why the ferris wheel might not be such a bad idea after all

IMG_5580Pastel coloured gazebos decorated the spokes of the giant wheel, as if it was a prize for making it through the sensory overload of games at the fair. “Let’s go on the Ferris Wheel,” I suggested to my adventure companions. “But Liesel,” they started, “you’re afraid of heights.” Mmmm, but I won’t remember I’m afraid of heights until I am on my way up. When we finally stepped onto it, the first symptoms came: increased heart rate, dizziness, short breaths. It wasn’t until we stopped a quarter of the way up that I clutched the post with my eyes shut, “this … was a very … bad … idea.”

Ten years ago today I was boarding a plane with a life’s worth of belongings and a plan to live in Ireland for a minimum of a four year term. As the plane took off from Vancouver airport I had the same gut reaction as I did two weeks ago on the Ferris Wheel. This … was a very … bad … idea. A commitment of four years to anything at that time seemed like a life sentence, never mind to be living it by faith. By faith, that God would work miracles in impossible situations. By faith, that he would provide for all my needs. By faith, that I wouldn’t turn into a permanent prune because of the cold and damp. With every hour that brought me closer to Dublin I fluctuated between feeling the thrill of freewheeling through the air in an indescribable leap towards whispered promises, and opening my eyes to see just how far from the ground I really was as the adventure appeared more of a teetering excuse for a safe pod up in the sky, nothing but a flimsy chain separating me from a gigantic fall to earth.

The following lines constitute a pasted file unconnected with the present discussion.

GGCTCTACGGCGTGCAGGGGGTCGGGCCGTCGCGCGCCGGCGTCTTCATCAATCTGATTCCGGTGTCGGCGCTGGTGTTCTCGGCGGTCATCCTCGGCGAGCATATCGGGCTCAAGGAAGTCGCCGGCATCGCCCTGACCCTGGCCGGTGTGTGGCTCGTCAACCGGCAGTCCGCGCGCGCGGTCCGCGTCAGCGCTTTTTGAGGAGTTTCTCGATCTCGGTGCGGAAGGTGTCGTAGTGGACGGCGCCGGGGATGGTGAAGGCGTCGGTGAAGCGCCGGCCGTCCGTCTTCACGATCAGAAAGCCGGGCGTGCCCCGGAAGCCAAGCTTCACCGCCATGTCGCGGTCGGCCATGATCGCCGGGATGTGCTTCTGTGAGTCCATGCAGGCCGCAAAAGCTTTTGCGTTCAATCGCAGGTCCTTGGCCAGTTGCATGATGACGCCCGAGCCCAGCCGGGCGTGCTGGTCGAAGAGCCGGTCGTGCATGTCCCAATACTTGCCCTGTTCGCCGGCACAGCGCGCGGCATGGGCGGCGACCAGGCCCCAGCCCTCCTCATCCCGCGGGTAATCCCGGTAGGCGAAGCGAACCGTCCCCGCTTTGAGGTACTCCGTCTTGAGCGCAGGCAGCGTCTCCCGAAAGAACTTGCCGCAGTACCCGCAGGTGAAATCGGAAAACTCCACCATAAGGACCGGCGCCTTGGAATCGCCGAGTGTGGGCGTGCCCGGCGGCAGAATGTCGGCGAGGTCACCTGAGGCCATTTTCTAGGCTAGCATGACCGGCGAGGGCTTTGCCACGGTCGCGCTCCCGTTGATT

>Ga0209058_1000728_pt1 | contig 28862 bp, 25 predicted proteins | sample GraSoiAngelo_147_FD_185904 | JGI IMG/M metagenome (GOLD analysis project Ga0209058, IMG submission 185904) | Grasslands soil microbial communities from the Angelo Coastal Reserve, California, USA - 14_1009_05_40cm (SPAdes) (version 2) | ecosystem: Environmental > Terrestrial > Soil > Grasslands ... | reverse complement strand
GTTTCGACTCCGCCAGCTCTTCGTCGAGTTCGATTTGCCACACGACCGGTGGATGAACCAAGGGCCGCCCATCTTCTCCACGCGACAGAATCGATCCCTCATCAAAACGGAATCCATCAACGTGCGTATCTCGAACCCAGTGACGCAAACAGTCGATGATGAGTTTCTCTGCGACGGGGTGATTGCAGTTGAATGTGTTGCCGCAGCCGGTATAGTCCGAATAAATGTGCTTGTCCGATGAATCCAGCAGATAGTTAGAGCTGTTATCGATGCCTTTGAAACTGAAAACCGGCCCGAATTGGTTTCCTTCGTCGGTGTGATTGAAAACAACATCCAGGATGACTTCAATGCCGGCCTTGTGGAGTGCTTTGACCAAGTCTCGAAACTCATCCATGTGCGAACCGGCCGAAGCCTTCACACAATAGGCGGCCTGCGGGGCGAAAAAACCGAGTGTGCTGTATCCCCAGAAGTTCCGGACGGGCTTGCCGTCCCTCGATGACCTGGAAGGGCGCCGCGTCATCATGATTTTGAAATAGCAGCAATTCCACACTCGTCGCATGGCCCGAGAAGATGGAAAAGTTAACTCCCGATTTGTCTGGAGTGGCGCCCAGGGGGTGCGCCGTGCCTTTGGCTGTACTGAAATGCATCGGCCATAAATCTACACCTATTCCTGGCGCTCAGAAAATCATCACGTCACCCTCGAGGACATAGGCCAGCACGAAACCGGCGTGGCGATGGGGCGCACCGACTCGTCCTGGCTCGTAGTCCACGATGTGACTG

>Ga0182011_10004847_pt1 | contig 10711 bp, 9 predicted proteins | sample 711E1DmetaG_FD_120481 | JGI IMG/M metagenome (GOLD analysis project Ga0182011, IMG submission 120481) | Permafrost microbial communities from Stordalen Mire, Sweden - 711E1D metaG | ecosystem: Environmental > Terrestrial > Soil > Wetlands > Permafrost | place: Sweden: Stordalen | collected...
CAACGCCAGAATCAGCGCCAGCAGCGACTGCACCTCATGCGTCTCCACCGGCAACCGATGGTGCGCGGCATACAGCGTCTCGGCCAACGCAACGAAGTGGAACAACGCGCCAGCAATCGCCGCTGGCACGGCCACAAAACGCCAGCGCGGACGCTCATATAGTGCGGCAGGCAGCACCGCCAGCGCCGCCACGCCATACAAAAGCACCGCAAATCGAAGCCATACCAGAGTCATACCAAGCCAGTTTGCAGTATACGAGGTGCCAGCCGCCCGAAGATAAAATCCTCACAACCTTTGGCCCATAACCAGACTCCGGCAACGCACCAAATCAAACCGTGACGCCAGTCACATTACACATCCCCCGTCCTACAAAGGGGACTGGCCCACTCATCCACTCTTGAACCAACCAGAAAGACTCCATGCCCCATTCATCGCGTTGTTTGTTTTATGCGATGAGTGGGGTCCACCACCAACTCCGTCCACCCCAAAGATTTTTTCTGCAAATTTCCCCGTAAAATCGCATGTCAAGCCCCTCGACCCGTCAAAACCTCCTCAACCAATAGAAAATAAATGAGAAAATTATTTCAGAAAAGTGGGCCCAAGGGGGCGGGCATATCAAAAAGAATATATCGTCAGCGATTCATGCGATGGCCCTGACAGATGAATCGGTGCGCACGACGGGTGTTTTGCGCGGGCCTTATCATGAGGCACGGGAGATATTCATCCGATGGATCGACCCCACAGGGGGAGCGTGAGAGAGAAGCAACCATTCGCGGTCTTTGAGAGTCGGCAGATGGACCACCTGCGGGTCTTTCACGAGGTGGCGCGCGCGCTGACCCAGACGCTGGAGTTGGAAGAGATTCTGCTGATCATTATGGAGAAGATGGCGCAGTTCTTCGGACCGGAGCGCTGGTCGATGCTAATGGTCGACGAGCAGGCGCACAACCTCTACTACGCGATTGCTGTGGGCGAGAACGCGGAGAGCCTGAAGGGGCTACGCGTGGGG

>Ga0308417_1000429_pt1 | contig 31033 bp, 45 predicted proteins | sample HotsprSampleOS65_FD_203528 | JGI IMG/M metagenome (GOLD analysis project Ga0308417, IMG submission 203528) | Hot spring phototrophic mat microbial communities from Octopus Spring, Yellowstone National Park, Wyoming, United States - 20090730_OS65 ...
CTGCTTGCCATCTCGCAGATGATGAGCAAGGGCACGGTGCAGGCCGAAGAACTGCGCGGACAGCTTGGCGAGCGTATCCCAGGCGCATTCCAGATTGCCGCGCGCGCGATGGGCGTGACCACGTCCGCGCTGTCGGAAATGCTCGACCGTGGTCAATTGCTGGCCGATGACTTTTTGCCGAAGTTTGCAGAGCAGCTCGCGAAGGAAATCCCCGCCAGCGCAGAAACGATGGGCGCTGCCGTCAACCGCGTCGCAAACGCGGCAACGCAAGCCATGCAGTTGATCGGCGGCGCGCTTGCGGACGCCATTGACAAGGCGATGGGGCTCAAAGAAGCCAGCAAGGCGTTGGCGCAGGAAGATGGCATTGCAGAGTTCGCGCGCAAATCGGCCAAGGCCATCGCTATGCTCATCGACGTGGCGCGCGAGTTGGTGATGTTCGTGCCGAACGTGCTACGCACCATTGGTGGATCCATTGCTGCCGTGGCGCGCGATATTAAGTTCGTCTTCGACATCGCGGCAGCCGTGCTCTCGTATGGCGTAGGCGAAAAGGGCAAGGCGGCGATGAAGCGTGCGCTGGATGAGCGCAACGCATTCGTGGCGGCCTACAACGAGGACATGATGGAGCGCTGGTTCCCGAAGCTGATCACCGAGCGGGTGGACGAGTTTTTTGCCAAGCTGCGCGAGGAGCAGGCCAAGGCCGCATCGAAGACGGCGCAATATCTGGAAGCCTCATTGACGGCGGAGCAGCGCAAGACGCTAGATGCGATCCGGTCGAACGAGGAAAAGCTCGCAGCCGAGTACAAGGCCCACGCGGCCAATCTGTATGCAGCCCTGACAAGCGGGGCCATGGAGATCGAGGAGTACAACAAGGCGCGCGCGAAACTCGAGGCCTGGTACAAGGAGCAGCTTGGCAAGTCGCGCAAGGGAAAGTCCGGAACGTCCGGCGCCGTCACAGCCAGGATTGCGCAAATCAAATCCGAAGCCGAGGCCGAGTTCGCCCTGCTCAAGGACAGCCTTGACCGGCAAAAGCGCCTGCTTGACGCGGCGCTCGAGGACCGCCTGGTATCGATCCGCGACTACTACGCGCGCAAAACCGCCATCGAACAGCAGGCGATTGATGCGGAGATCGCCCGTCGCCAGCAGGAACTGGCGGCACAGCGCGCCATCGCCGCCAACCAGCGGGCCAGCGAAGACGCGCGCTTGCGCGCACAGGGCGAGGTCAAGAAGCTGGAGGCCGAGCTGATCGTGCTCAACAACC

That feeling has never seemed to be terribly far away on any given day. I often find myself closing my eyes and grabbing onto the only thing that seems to be truly stable and explaining all the reasons why living life by faith is a very bad idea. In some magical and mysterious way, God just stays there while I rant at him, sometimes morning, noon and night, about how I just don’t have it in me to live hope where the only thing visible is hopelessness. When I am done reminding him (fairly loudly and firmly) about who he is and the love, joy, peace, patience, kindness, goodness, faithfulness …. that he has on offer to not just me but to everyone around me, he calms my soul and gives me courage to see the world from a different perspective. Up there, from a bird’s eye view, I peel open my eyes and breathe in measured breaths. The world looks different when we see it from above. He is safe. His view is more than I could have imagined. Hope stirs every time, without fail – 100% track record. It fills my words and directs my actions.

With feet back on the ground again there is an overwhelming feeling of “I did it! I survived it!” Every single year when I look back I can’t believe that “I did it! I survived it!” … by faith.

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